Julie’s No Rules Friday: Curses Part III

Curses Part III

(Part I is here. Part II is here.)

“Halt, demon!” a man yells from behind.

Someone grasps the hood of my robe. It catches my neck, and I’m flung back, hands out, losing the staff. I touch the hard metal of a breastplate, and I channel my curse.

The corridor flares with light. My hair stands upright. The man slumps to the floor, smelling singed. I run.

Ahead is an open door in the wall. I don’t want to go, but this feeling that’s been pulling me along, her, tugs me. The other demon.

More shouts. I dive for the opening, fall for an instant, and catch myself on a rough rail along the wall. Steps go down.

It’s suddenly cold, chilling my skin after the blast. From the door, yells echo, steps resound. But they don’t follow me.

There is a platform at the bottom of the stairs lined in the soft light of candle flames burning low. A sweet, nauseating smell rushes up my nostrils so fast it’s like I’ve been hit between the eyes. My feet crumple under me, just for a second, and I tumble down the remaining stairs.

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Julie’s No Rules Friday: Desert Cursed

Desert Cursed

The sun rides high, but Juna’s hand sticks to mine as she speaks to the guard outside the wall. His eyes roam the cloth that covers her blindness and prickle over my shoulders and lank, long hair. We are dusty and footsore from the road, can count all our ribs. No food since yesterday morning, no water since nightfall. The guard only filled our waterskin because he couldn’t understand Juna’s raspy whispers.

“We’ve been on the road days,” Juna says, her accent smoothed and fitted with the man’s nuances. “My sister, Anelli, and I were separated from our caravan.” After a pause, she adds, “She cannot hear or speak.”

We’ve practiced the lie again and again. I can’t lose the city accent, so Juna talks for us both. If we told the truth, that I found her two years ago in the rubble of our city, they’d know our curse and run us out of town.

This man is wider than the two of us doubled, his meaty arms folded over a worn tunic. He frowns, but his blue eyes have not yet settled on distrust. I imagine him, briefly, as Juna has told me people appear to her Sight: a flaming column rippling with indecisive colors, orange and green. Her curse is sometimes beautiful.

“We’re stout,” Juna says, dropping my hand and giving her best attempt at standing with her feet apart, which only emphasizes her frailty, “and hard workers. Anelli is the best.”

She looks at me when she says this, and I nod, staring at the cracked clay between my feet and clasping my hands together. I know many people are watching us from the ramparts and the chinks in the wall. I’m only fourteen and can close my fingers round my biceps, but in crowds people give me a berth, and grown men have fled from my stare. Maybe they sense my curse like dogs sense danger.

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Jen’s No Rules Friday

Under Dublin Skies © Anne Marie 2009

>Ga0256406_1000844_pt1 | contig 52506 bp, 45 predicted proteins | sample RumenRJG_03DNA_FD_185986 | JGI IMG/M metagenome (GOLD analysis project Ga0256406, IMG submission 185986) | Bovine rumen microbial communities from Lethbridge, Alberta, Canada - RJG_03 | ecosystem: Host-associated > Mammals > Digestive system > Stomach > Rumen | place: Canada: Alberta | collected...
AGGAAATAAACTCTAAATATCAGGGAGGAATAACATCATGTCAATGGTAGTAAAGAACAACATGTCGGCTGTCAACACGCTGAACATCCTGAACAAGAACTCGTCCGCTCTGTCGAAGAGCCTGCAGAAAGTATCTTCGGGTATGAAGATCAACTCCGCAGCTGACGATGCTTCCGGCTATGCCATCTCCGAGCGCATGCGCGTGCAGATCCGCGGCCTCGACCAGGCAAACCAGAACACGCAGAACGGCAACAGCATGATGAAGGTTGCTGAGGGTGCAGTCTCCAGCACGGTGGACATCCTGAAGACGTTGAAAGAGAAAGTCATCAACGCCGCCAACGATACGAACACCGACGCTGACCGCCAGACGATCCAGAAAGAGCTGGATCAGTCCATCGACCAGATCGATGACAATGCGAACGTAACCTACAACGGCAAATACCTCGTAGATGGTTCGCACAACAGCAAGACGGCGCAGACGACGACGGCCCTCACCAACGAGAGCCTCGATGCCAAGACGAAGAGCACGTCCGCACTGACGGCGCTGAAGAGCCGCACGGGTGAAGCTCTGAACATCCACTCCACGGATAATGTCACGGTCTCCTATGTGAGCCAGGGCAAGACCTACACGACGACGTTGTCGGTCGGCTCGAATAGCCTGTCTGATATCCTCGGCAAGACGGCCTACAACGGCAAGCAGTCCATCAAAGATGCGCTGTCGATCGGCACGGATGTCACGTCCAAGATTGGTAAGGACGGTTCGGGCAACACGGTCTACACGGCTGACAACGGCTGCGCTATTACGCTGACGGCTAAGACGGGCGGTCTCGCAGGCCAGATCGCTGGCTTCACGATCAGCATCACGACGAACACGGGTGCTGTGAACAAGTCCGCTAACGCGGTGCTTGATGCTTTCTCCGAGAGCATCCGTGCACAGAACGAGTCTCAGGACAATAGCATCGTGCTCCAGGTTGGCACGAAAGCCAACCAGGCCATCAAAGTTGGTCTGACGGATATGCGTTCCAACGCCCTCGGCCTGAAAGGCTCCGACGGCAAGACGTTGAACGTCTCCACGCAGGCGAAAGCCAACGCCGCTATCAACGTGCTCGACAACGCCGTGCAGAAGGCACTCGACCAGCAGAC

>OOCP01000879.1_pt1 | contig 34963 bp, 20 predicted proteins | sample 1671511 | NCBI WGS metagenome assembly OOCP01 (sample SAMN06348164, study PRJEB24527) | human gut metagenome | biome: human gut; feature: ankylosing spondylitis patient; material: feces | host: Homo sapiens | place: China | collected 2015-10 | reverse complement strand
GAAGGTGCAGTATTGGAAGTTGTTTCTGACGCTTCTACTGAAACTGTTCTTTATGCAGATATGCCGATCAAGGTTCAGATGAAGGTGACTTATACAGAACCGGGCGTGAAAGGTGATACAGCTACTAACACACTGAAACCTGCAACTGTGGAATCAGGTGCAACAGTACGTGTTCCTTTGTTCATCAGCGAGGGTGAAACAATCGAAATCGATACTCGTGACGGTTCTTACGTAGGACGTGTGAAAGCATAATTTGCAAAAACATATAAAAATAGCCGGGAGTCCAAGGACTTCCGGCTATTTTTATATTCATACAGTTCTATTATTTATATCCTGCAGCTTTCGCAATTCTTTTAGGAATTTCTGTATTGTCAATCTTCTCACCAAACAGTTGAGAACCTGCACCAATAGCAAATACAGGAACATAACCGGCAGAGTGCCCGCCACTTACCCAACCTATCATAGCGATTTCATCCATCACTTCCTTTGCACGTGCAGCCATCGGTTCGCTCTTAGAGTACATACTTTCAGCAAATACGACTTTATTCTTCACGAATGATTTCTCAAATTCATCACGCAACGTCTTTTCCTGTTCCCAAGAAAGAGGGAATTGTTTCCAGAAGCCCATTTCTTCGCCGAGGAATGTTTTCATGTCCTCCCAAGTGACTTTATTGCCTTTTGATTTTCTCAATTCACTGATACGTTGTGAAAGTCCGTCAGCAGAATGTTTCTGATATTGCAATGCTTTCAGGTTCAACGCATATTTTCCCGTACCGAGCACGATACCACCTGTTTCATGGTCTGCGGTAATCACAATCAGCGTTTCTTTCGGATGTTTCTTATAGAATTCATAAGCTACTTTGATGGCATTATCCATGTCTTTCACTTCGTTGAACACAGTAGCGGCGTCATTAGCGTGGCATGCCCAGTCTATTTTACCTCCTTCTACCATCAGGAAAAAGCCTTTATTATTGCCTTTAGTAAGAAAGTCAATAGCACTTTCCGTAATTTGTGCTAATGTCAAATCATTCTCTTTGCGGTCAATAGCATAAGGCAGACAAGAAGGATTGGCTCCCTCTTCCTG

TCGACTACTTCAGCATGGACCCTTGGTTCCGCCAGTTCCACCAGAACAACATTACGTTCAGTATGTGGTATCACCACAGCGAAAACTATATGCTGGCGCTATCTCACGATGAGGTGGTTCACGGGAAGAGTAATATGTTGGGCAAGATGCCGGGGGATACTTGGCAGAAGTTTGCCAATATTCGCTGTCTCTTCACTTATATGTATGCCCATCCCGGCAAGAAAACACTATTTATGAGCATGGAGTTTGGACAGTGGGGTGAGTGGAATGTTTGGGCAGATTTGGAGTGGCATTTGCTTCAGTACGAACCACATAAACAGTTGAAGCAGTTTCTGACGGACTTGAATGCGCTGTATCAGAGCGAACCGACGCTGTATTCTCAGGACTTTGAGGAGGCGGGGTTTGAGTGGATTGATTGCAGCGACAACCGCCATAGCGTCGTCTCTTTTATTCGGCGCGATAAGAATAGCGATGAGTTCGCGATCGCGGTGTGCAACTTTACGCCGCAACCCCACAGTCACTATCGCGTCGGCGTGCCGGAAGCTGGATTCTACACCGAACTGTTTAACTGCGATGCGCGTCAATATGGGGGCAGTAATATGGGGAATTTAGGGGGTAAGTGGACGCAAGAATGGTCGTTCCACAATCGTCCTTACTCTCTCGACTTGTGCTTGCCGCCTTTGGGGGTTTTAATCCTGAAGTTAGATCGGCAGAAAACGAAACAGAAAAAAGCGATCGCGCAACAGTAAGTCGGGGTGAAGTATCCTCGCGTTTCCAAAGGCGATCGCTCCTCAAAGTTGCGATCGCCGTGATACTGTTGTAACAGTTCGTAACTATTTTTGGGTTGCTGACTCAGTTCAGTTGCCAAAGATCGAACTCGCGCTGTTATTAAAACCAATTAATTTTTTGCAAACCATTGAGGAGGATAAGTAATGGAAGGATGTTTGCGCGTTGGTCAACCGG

Under Dublin Skies © Anne Marie 2009

The weather is as dangerous as I feel.

I’ve never heard the sea growl, until today.

I am high above it, sitting on an outcropping of rock, my knees pulled to my chest. It snarls, dark and roiling. The air is taut as a rubber band, charged with something that feels slick and cold, like the chill of fear down the back of my neck.

The sky is thick over head, steel grey and angry, and it has followed me here. Clouds are always following me, and the whispers in my head respond to them, a growing buzz in my ears, like an incessant bug. The heavens press down, making my ears pop and my head pound painfully. The feeling is always there just like the clouds and never ending rain. It hurts, and I can’t get away from it. I come the cliffs to let the weather have me for a little while. Sometimes it helps, but today is different. I can’t stop it.

I suck in a breath and rise. My beat up sneakers scrape against the rock. Maybe I can make it back to my apartment before the sky comes crashing down.

I’m at my limit. I think about what it would be like to stop breathing in and out, but I’m not fond of unknowns. The cliff edge beckons, but contemplating death and welcoming it are two different things. I don’t welcome death. I hold onto that and try to remember the sun.

I sigh, the sound getting lost in the wind. It’s been three years since my fifteenth birthday; three years since I’ve felt normal. That was the day the pressure in my head grew to a roar and the murmurs started. There hasn’t been a day without them.

Sometimes I feel close to the rain, like it could wash away whatever is eating at me, but then everything creeps back in. Lately not even the rain can help, and the tapping on the roof sets my teeth on edge. I’m reeling all the time, never in control.

Nausea rolls over me, and the whispers get so loud that I drop to my knees to wait it out, head in my hands. Wind pushes at me, as if it wants me to stand and fight it. I feel like I do that everyday.

The weather is crazier than I am, and neither of us should be here.

I stand, and the rubber band snaps. The sky explodes.

Maine doesn’t get tornadoes. Not in autumn.

Today it does.

The cyclone lands in the water and fights with the surf. I don’t know if it’s the wind or the twister pushing and pulling on me, but my feet are lead and I stand against it. It pulls branches from the trees as it heads inland. A sharp sting across my face makes my eyes water, and my fingers come away from my cheek dark and wet. The tornado bears down, and I can’t move.

I never thought death would be so loud. I don’t welcome it, but the storm and darkness swallow me.


Stay tuned for Anne’s No Rules Friday next week.